The opinion of the court was delivered by: HARRY LEINENWEBER, District Judge
MEMORANDUM OPINION AND ORDER
This case arises out of the final decision of the Commissioner
of Social Security (hereinafter, the "Commissioner") denying
Plaintiff's application for a period of disability, disability
insurance benefits ("DIB"), and Supplemental Security Income
("SSI") under 42 U.S.C. §§ 416(i), 423, and § 1382(c)(3)(A).
Before the Court is Plaintiff's motion to reverse the final
decision of the Commissioner and Defendant's motion for summary
judgment. The Court treats Defendant's motion as a motion for an
order affirming the Commissioner's decision. For the following
reasons, the Court denies Plaintiff's motion and grants
Plaintiff Dorothy Clemons applied for DIB and SSI on March 9,
2000, alleging disability that began on June 8, 1995. Plaintiff's
claims were denied initially on October 10, 2000. Plaintiff's application for reconsideration was denied on March 23, 2001.
Subsequently, Plaintiff was granted a hearing before an
Administrative Law Judge (the "ALJ") on April 12, 2002. The ALJ
conducted a de novo review of Plaintiff's claim and issued a
written opinion denying Plaintiff's application for DIB and SSI
on February 11, 2003. The Appeals Council declined Plaintiff's
request for review. Consequently, the ALJ's decision became final
and Plaintiff filed the instant action seeking judicial review.
A. Vocational and Medical History
Plaintiff has ten years of education. She has not worked since
1995, but was previously employed as a packer (roper) at a meat
packing company from 1977 to 1995. Plaintiff also worked as a
cashier and stocker in a shoe store.
On November 10, 1995, Plaintiff was involved in a motor vehicle
accident and went to the emergency room for pain in her right
thigh, knee, back and buttocks. (R. 146-49). Plaintiff's C-spine
and neurology examination were normal, but she was diagnosed with
a knee and finger contusion.
Since the accident in 1995, Plaintiff has frequently sought
medical attention for a variety of alleged medical ailments,
primarily relating to pulmonary infections and back and hand
pain. On January 10, 2000, Plaintiff was seen for chills and a
sore throat. She was not taking any medications at the time. Her
physician indicated that she was not obese, and described her as
a woman who "enjoyed general good health with a history of
pneumonia approximately three years ago." (R. 154, 159).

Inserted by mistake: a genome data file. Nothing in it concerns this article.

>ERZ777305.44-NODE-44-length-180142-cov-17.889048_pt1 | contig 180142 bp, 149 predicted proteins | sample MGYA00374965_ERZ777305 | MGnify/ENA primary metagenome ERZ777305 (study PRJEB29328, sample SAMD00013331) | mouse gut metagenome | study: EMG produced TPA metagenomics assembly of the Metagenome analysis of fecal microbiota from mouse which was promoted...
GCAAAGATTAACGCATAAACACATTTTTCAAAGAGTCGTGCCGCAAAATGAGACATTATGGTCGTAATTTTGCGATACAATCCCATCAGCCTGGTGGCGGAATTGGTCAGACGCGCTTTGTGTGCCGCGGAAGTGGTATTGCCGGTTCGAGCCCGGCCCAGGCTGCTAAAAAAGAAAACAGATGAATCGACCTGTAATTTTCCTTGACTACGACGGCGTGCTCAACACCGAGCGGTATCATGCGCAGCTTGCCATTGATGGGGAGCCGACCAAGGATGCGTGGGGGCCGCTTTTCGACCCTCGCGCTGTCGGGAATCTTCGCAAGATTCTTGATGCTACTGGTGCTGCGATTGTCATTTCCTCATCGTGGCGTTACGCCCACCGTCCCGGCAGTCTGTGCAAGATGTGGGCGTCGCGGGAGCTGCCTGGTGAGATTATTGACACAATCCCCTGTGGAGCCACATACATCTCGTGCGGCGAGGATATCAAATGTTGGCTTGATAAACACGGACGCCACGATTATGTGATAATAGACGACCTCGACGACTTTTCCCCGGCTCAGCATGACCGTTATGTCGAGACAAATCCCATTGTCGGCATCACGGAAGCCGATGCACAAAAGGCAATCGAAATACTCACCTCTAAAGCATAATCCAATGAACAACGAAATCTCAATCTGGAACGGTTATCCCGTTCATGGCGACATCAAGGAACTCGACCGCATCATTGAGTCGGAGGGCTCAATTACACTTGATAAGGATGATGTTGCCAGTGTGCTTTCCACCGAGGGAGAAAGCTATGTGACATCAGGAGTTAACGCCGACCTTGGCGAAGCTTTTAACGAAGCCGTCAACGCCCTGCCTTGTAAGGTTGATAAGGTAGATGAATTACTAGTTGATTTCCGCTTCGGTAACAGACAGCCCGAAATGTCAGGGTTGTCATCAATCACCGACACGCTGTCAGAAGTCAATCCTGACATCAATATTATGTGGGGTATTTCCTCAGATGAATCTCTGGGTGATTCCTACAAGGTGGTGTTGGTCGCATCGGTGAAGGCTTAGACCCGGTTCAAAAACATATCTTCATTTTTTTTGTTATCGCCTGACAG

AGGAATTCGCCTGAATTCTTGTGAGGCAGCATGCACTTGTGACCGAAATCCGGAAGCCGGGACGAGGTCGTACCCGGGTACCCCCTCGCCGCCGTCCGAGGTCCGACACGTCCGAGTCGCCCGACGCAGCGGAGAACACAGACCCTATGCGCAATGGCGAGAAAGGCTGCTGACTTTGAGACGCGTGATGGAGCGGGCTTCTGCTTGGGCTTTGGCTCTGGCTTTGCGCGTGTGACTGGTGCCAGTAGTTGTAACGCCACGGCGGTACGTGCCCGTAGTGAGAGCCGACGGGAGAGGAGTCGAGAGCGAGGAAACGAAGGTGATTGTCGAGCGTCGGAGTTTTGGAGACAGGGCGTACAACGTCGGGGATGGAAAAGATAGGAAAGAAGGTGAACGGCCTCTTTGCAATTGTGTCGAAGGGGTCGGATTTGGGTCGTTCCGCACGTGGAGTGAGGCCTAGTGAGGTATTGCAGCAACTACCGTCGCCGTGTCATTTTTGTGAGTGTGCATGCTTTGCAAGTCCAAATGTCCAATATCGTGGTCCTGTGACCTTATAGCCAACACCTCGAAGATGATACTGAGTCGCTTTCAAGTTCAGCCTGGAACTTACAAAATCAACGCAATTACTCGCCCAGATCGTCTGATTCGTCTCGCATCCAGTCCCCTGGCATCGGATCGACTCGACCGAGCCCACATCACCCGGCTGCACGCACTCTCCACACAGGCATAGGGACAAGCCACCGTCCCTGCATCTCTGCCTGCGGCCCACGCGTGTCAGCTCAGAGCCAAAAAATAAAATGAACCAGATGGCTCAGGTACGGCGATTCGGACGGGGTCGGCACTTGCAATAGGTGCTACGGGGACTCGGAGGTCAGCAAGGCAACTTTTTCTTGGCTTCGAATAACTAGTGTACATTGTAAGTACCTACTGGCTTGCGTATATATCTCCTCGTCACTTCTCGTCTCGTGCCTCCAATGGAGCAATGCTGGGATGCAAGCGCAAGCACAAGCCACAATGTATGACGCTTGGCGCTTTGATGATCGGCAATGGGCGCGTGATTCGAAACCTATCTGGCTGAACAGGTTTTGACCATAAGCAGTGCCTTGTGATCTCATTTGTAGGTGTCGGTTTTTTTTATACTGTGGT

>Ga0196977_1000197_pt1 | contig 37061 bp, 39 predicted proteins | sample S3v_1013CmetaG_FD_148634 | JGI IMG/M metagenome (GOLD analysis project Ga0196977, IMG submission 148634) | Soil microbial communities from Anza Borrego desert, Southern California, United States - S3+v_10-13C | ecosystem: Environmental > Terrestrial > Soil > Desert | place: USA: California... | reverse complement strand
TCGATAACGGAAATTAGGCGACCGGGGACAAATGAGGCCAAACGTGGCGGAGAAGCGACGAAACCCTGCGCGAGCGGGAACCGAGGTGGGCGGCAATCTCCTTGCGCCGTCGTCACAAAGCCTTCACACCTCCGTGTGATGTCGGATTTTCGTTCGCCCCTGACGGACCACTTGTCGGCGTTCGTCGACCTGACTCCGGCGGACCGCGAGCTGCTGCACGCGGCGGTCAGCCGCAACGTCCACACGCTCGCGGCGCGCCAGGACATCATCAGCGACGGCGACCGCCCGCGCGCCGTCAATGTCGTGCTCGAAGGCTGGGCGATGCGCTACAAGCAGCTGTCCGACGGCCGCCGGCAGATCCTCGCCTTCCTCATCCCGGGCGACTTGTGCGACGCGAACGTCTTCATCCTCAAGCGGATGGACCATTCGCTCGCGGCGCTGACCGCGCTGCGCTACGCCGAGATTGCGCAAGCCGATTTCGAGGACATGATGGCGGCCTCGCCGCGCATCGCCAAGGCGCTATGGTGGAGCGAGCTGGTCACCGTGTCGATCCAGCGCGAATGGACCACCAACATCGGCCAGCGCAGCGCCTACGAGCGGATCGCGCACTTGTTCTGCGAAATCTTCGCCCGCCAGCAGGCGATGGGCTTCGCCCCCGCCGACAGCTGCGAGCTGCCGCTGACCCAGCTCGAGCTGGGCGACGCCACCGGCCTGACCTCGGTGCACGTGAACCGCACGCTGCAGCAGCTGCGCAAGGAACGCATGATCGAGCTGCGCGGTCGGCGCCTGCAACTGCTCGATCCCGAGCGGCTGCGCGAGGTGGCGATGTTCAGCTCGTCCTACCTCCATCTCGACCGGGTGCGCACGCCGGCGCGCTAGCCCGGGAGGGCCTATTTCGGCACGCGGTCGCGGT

Plaintiff was diagnosed with right upper lobe pneumonia,
nonspecific bronchial hyperactivity, influenza and arthritis in
her left knee. In late January, tests revealed that Plaintiff had
a minimal obstructive lung defect and a mild decrease in
diffusing capacity. Plaintiff said she felt better in a follow-up
On May 10, 2000, at the request of the Bureau of Disability
Determination Services (the "DDS"), Plaintiff was examined by Dr.
Roopa Karri. (R. 194-97). Plaintiff complained to Dr. Karri that
she had arthritis of the knees and hands for the past 7 years.
After examining Plaintiff, Dr. Karri reported that "the claimant
has no problems with dressing, cleaning or toileting. She drives
and shops rarely. She cooks quick meals. She can stand and sit.
She cannot walk even a block without getting short of breath. She
can go up 3-4 stairs at a time. She can pick up a coin from the
ground." (R. 195). Dr. Karri determined that Plaintiff could
"walk 50 feet without support. She can stand on his [sic] heals
and toes and squat. She can get off and on the table with no
problem . . . Hips, ankles, cervical spine, knees, lumbar spine;
normal." (R. 196). Although Dr. Karri indicated that Plaintiff's
grip strength was reduced to 4/5 in right hand, he determined
that she didn't need an assistive device because she is
left-handed. Dr. Karri also concluded that her neurologic and
mental status examinations were normal, and there were "no signs of depression,
agitation, irritability or anxiety." Id. Dr. Karri's Clinical
Impressions were as follows: "Problem #1: Asthma and emphysema;
Problem #2: Arthritis of the knees, wrists and hands; Problem #3: